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Grow Your Business Social Media

How to Use Social Media for Customer Service

Social media for customer service
Credit: Sashking/Shutterstock

Social media is a critical marketing tool. Aside from posting photos or status updates, using social media for customer service can elevate your business to the next level.

A business should have strategies in place for handling customer service issues through social media, as this will be another, more convenient way to get in touch with customers and vice versa.

"Customer service and social media has melded together," said Lindsay Patton-Carson, vice president of customer engagement at natural deodorant company PiperWai. "If your brand has social media profiles, you are absolutely going to have to perform customer service on social media. There isn't a way to get around it."

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Patrick Cuttica, senior manager of product marketing at social media management company Sprout Social, stressed than when customers come to you, you need to prove you can be a helpful resource to them. Don't leave them unanswered. Your response often determines whether the customer will return to your brand.

Additionally, since so many customers already communicate through social media, businesses of all sorts should be prepared to invest in building out their social customer care efforts. [Read related: Best Social Media Marketing Solutions for Small Businesses]

"Brands need to be thoughtful about which social platforms their customers are using [and] … focus their engagement efforts there," Cuttica said. "A successful customer service strategy requires that a brand be present and available across the channels their customers prefer."

Patton-Carson and Cuttica, along with Una Vaina Bien Spanish founder Mechi Annaís Estévez Cruz and social media expert Gerille Rosado, offered some strategies for small business owners looking to use social media as a customer service tool.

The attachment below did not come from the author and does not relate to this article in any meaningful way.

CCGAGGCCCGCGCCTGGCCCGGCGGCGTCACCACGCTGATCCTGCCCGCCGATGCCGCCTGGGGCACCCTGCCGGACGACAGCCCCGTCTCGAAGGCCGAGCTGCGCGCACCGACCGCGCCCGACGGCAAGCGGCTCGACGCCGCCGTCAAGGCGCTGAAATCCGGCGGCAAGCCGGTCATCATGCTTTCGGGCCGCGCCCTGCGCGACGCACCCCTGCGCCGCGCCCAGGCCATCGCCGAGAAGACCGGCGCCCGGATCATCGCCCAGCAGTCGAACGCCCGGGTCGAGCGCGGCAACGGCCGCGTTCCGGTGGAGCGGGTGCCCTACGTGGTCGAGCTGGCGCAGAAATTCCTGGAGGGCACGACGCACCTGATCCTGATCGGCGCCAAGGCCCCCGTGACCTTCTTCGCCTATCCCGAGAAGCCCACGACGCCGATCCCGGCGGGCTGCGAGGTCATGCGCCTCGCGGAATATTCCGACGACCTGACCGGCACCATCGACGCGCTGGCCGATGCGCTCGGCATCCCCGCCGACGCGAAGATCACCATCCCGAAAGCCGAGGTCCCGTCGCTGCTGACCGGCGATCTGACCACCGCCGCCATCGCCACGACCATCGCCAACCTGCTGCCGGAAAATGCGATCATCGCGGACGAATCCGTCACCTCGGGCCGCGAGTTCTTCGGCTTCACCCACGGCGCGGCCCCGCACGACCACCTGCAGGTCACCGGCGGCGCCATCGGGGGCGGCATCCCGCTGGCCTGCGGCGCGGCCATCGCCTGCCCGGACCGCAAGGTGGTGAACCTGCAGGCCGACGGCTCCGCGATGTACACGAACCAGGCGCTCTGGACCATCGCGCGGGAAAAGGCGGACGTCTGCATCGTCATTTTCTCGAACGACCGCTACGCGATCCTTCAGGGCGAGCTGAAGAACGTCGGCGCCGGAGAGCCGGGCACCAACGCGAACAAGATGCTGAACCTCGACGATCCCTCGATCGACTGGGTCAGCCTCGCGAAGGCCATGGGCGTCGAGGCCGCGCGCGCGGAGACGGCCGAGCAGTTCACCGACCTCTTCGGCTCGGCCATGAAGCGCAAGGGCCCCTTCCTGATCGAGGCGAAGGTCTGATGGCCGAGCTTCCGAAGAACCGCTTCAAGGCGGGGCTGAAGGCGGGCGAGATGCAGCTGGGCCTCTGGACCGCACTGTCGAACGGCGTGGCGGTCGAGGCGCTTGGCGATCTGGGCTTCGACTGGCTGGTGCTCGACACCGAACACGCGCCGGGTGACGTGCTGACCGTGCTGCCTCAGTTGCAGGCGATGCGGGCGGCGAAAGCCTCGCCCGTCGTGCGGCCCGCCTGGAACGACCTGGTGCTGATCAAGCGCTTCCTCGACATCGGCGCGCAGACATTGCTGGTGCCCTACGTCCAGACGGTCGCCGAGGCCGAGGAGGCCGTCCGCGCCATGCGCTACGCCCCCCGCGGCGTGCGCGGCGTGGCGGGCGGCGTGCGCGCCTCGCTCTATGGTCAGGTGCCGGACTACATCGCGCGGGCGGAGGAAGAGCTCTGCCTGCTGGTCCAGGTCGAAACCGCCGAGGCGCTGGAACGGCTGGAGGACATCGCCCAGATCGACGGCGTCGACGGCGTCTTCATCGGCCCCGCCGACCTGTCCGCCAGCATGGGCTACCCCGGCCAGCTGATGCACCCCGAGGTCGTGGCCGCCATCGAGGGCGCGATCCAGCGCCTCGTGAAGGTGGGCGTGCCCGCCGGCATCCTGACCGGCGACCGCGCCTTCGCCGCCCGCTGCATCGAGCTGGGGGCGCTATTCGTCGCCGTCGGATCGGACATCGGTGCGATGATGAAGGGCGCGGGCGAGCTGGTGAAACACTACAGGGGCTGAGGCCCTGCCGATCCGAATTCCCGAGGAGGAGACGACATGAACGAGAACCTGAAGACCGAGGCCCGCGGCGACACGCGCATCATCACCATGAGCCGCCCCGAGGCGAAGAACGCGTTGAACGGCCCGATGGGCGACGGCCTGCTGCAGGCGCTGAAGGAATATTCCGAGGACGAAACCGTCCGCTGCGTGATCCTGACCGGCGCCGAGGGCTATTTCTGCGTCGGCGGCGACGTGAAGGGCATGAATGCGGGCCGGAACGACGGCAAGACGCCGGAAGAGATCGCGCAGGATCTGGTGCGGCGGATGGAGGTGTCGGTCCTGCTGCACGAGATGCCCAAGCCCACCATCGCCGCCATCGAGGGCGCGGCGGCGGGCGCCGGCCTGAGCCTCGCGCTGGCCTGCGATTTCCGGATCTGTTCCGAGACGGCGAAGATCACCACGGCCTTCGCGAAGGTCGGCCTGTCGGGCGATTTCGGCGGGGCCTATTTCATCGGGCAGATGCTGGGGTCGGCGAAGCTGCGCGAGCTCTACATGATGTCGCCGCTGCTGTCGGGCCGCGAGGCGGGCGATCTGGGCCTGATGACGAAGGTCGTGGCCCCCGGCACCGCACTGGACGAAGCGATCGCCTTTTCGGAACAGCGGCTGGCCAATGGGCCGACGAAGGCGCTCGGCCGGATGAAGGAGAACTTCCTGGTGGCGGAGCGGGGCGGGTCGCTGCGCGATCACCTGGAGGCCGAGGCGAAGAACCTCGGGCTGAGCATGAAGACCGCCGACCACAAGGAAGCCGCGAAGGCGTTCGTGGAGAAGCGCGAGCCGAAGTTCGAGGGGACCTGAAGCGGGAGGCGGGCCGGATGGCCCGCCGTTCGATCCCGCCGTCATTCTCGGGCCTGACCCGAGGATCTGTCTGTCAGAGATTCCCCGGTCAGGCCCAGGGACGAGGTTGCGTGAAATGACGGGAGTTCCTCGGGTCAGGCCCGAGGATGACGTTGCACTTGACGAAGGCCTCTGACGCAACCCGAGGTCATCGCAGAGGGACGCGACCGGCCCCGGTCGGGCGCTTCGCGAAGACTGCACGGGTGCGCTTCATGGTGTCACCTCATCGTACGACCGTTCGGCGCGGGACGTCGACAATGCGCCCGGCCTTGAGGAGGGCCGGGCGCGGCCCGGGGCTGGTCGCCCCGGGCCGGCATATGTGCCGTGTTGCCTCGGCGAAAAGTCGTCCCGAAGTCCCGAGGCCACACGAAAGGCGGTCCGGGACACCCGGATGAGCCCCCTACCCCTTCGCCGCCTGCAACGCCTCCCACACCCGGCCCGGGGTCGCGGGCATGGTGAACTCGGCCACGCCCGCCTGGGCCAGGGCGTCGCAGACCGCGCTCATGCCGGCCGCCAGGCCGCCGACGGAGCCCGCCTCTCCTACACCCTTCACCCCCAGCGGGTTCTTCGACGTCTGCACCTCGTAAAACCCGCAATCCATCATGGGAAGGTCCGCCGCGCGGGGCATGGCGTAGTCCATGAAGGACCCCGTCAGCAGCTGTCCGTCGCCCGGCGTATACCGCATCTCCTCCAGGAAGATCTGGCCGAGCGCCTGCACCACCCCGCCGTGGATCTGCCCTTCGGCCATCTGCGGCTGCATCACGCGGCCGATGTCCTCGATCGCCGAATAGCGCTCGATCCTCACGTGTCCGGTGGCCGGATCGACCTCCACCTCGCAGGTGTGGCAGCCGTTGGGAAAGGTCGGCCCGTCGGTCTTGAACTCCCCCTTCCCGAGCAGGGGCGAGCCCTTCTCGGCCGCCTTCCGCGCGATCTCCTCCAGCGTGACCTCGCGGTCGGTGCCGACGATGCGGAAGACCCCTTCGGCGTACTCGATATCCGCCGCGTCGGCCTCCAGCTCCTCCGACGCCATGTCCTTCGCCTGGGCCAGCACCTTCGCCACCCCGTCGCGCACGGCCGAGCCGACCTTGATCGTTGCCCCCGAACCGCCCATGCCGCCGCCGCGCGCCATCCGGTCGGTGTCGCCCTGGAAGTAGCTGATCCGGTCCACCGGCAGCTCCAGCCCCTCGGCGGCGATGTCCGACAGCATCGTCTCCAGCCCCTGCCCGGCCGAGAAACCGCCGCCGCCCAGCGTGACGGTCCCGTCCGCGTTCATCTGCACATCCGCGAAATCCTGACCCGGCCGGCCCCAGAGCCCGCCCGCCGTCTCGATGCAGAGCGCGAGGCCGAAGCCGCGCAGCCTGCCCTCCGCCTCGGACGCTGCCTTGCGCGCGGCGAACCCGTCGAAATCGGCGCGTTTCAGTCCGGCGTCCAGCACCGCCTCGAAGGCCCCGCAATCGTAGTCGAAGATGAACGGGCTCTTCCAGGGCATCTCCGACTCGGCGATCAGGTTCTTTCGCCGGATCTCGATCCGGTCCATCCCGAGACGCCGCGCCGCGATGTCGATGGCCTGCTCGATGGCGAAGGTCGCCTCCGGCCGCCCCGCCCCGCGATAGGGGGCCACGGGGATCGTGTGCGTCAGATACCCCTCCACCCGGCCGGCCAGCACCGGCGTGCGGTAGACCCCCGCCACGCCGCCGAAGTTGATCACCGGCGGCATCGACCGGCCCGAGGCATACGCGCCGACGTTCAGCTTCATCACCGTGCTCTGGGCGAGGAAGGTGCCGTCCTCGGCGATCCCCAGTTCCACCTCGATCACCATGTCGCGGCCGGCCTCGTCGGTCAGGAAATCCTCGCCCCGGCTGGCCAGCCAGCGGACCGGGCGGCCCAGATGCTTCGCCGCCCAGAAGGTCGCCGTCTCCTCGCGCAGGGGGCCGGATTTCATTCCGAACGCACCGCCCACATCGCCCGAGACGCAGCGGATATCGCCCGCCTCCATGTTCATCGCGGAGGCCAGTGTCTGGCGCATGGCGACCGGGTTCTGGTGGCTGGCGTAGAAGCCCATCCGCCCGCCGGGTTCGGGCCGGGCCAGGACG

Build real customer relationships. Many businesses approach social media as another channel for self-promotion and don't always respond when customers comment on their posts or tweet at them. Use your Facebook and Twitter accounts to build real relationships by engaging in conversation.

Use a hashtag. Rosado explains that using a specific hashtag helps users search specific concerns under the hashtag. Everything is organized and easy to navigate. You can add more information and curate content to the hashtag as well.

Focus on creating a customer advocate base. If a customer has a bad experience with a company, one of the first things he or she is likely to do is write about it on social media. Rather than respond to negative comments, a business's strategy should involve providing such excellent customer service that they create a strong, loyal customer base that will advocate on the brand's behalf if someone has something bad to say.

Have a voice. When responding to a customer complaint, Patton-Carson advised listening closely to your customers. "Whether it's an angry comment or a positive comment, people love being acknowledged and heard." One little response with a thank you or emoji, she stressed, can make a huge impact on an individual scale. It lets the customer know that your brand is listening.

Be present. Cuttica said that more often than not, brands fall short on social customer service because they simply aren't actively listening to and engaging with customers. Brands that want to deliver effective customer service on social media should use social media monitoring to flag all messages related to their company or products.

"Introducing automation through chatbots can help ease the burden on human customer service agents," he said. "Striking the right balance of automation and accessible customer service agents, working hand in hand, will help brands respond more efficiently and effectively to every meaningful conversation."

Additional reporting by Jennifer Post. Some source interviews were conducted for a previous version of this article.

Danielle Corcione

Danielle Corcione is a freelance writer. To learn more about their work, visit their website. They also run a blog called the Millennial Freelancer and a newsletter Rejected Pitches.